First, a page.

Fluorescent pseudomonads represent one of the largest groups of bacteria inhabiting the surfaces of plants, but their genetic composition in planta is poorly understood. Here, we examined the population structure and diversity of fluorescent pseudomonads isolated from sugar beet grown at two geographic locations (Oxford, United Kingdom and Auckland, New Zealand). To seek evidence for niche adaptation, bacteria were sampled from three types of leaves (immature, mature, and senescent) and then characterized using a combination of genotypic and phenotypic analysis. We first performed multilocus sequence analysis (MLSA) of three housekeeping genes (gapA, gltA, and acnB) in a total of 152 isolates (96 from Oxford, 56 from Auckland). The concatenated sequences were grouped into 81 sequence types and 22 distinct operational taxonomic units (OTUs). Significant levels of recombination were detected, particularly for the Oxford isolates (rate of recombination to mutation (r/m) = 5.23 for the whole population). Subsequent ancestral analysis performed in STRUCTURE found evidence of six ancestral populations, and their distributions significantly differed between Oxford and Auckland. Next, their ability to grow on 95 carbon sources was assessed using the Biolog™ GN2 microtiter plates. A distance matrix was generated from the raw growth data (A 660) and subjected to multidimensional scaling (MDS) analysis. There was a significant correlation between substrate utilization profiles and MLSA genotypes. Both phenotypic and genotypic analyses indicated presence of a geographic structure for strains from Oxford and Auckland. Significant differences were also detected for MLSA genotypes between strains isolated from immature versus mature/senescent leaves. The fluorescent pseudomonads thus showed an ecotypic population structure, suggestive of adaptation to both geographic conditions and local plant niches.

My Science Work - - - 2020
The present invention relates to a method for manipulating the evolution of collectives of self-replicating entities and/or variation between collectives of self-replicating entities, in a high throughput droplet milli-fluidic system.
Experimental manipulation of selfish genetic elements links genes to microbial community function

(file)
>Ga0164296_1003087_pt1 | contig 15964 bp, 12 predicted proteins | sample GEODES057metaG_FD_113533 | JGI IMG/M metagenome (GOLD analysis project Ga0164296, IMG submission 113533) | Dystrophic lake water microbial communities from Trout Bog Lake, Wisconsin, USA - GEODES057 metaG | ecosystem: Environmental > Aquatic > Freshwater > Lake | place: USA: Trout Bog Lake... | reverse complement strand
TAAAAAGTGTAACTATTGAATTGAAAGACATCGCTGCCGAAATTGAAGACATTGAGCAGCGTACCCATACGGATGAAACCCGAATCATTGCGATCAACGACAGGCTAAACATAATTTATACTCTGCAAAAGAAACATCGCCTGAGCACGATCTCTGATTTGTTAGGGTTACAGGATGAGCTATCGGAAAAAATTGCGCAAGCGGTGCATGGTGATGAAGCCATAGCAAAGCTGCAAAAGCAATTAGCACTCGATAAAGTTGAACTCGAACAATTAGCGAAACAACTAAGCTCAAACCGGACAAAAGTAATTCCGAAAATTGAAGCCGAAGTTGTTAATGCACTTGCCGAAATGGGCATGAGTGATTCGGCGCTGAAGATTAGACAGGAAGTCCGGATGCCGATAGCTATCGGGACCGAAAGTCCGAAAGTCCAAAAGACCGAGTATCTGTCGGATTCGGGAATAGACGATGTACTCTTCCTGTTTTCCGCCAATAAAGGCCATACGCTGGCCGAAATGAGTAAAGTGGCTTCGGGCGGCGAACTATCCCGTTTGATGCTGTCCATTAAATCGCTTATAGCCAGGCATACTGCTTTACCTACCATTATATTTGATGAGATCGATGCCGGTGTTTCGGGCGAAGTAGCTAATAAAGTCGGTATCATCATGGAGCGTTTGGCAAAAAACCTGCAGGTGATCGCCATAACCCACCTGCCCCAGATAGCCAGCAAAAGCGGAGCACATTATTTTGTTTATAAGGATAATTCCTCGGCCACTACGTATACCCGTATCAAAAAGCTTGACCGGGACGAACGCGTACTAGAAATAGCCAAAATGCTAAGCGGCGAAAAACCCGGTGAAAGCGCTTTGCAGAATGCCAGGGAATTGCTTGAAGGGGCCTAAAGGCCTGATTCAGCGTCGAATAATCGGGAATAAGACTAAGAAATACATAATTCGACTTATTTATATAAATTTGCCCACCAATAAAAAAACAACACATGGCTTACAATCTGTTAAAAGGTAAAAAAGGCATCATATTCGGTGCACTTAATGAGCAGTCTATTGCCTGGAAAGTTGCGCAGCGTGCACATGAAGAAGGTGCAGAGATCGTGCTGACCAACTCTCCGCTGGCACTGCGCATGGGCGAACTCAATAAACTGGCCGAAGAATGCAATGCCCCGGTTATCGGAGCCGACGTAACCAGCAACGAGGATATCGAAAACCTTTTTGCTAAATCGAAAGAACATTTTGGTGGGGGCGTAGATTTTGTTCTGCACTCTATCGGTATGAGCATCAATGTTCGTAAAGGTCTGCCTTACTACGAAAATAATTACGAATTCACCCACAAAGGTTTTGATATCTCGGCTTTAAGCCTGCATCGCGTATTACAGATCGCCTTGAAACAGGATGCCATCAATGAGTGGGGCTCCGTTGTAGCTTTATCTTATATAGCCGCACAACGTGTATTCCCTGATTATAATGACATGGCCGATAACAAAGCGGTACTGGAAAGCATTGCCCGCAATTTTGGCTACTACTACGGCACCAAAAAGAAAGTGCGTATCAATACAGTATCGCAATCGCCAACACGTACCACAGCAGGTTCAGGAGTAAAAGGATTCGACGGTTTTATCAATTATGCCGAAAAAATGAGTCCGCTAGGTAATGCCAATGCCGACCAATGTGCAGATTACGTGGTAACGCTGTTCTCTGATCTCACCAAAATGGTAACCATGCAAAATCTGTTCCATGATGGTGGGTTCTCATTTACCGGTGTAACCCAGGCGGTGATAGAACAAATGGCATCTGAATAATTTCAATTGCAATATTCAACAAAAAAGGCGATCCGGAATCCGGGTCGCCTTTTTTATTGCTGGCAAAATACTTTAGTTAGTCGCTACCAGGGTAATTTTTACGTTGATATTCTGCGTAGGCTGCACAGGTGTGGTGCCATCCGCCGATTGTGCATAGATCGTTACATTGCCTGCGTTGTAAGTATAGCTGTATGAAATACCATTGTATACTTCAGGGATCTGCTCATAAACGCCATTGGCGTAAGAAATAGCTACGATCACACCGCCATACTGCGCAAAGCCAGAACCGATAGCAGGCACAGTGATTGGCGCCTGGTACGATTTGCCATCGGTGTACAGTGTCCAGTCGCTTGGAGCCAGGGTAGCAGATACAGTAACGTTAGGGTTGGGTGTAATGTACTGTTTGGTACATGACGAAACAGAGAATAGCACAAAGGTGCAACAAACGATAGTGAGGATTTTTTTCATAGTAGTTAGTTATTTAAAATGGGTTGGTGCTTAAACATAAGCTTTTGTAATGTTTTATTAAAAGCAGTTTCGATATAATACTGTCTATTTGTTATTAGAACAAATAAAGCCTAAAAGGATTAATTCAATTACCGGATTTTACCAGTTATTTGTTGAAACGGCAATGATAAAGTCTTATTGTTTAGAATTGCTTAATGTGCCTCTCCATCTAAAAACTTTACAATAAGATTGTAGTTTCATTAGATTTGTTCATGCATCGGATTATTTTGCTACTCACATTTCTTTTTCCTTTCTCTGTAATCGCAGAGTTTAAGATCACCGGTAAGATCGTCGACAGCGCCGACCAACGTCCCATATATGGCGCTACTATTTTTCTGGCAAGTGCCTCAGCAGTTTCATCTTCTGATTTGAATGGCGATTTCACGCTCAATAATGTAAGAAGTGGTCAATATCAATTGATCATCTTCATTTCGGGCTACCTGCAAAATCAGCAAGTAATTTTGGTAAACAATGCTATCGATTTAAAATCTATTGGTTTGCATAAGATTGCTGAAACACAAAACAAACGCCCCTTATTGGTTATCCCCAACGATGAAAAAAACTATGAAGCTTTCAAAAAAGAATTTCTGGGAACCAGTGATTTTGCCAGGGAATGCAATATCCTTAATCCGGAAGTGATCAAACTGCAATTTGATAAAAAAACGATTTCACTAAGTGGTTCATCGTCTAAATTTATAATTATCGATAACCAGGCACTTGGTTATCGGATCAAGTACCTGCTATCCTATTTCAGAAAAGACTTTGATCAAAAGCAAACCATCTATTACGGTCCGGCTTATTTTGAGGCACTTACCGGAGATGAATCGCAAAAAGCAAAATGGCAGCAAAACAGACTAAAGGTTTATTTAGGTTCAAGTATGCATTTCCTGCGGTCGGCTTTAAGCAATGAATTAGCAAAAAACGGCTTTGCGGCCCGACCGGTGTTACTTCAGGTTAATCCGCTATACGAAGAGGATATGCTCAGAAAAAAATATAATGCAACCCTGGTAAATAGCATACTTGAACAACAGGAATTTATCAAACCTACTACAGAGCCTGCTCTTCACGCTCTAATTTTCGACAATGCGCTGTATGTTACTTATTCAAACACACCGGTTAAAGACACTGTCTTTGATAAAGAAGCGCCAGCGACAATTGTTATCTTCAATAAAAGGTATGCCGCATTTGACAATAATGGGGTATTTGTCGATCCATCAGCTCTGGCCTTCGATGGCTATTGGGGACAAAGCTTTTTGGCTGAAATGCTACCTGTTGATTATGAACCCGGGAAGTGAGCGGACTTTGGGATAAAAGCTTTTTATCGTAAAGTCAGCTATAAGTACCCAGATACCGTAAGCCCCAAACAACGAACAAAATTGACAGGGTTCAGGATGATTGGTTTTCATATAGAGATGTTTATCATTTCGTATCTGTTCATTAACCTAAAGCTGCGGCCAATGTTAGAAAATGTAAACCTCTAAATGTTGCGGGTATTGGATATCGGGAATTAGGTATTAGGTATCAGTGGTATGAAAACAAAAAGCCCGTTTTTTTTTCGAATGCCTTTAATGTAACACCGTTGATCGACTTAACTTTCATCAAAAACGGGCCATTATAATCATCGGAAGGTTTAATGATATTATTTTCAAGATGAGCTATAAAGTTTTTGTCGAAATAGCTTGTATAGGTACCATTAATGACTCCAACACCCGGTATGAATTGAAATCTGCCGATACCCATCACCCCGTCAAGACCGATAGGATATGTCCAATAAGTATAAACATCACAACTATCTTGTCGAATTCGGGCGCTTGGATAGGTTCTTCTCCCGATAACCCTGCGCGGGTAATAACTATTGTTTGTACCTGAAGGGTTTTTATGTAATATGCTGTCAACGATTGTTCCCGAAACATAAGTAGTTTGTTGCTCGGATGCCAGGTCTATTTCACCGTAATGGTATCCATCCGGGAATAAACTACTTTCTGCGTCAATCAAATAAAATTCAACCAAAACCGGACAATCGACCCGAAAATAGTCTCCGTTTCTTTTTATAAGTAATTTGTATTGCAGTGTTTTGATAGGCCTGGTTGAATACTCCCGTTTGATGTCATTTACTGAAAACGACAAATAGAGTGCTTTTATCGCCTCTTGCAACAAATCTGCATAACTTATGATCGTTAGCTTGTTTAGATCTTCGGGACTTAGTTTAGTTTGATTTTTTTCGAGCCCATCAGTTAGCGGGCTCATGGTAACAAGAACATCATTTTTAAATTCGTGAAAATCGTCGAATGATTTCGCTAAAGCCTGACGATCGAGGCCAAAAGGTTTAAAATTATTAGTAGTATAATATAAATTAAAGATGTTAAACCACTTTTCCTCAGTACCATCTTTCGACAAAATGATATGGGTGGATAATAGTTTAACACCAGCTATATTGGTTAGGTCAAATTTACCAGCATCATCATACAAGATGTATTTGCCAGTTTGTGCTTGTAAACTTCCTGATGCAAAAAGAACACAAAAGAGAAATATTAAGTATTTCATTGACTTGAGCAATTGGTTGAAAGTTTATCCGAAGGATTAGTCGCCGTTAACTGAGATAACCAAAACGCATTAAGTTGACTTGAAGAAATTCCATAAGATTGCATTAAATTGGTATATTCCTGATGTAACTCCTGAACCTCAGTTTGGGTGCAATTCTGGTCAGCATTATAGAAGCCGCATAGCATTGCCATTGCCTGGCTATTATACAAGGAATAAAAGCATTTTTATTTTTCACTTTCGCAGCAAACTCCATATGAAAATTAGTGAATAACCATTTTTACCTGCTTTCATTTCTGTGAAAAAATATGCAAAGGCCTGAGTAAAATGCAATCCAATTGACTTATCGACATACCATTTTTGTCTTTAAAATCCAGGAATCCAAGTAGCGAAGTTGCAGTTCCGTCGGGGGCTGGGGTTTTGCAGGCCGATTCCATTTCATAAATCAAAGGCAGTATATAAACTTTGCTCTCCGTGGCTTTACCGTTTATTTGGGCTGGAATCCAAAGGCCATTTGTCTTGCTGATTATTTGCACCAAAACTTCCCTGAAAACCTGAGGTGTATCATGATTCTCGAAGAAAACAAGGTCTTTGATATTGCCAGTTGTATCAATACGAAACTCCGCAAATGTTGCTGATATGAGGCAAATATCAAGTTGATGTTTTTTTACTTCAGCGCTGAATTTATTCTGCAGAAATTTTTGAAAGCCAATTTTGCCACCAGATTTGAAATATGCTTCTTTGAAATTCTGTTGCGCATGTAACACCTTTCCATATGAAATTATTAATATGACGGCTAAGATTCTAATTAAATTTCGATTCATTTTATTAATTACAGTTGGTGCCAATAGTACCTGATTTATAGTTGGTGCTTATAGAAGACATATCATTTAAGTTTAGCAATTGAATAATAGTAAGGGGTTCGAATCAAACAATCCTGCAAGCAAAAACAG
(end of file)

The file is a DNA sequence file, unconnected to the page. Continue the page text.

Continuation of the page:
Steven D. Quistad, Guilhem Doulcier and Paul B. Rainey
Philosophical Transactions of the Royal Society - - doi.org/10.1098/rstb.2019.0681 - 2020
Microbial communities underpin the Earth's biological and geochemical processes, but their complexity hampers understanding. Motivated by the challenge of diversity and the need to forge ways of capturing dynamical behaviour connecting genes to function, biologically independent experimental communities comprising hundreds of microbial genera were established from garden compost and propagated on nitrogen-limited minimal medium with cellulose (paper) as sole carbon source. After 1 year of bi-weekly transfer, communities retained hundreds of genera. To connect genes to function, we used a simple experimental manipulation that involved the periodic collection of selfish genetic elements (SGEs) from separate communities, followed by pooling and redistribution across communities. The treatment was predicted to promote amplification and dissemination of SGEs and thus horizontal gene transfer. Confirmation came from comparative metagenomics, which showed the substantive movement of ecologically significant genes whose dynamic across space and time could be followed. Enrichment of genes implicated in nitrogen metabolism, and particularly ammonification, prompted biochemical assays that revealed a measurable impact on community function. Our simple experimental strategy offers a conceptually new approach for unravelling dynamical processes affecting microbial community function.

Toward a dynamical understanding of microbial communities
Paul B. Rainey and Steven D. Quistad
Philosophical Transactions of the Royal Society - - doi.org/10.1098/rstb.2019.0248 - 2020
The challenge of moving beyond descriptions of microbial community composition to the point where understanding underlying eco-evolutionary dynamics emerges is daunting. While it is tempting to simplify through use of model communities composed of a small number of types, there is a risk that such strategies fail to capture processes that might be specific and intrinsic to complexity of the community itself. Here, we describe approaches that embrace this complexity and show that, in combination with metagenomic strategies, dynamical insight is increasingly possible. Arising from these studies is mounting evidence of rapid eco-evolutionary change among lineages and a sense that processes, particularly those mediated by horizontal gene transfer, not only are integral to system function, but are central to long-term persistence. That such dynamic, systems-level insight is now possible, means that the study and manipulation of microbial communities can move to new levels of inquiry.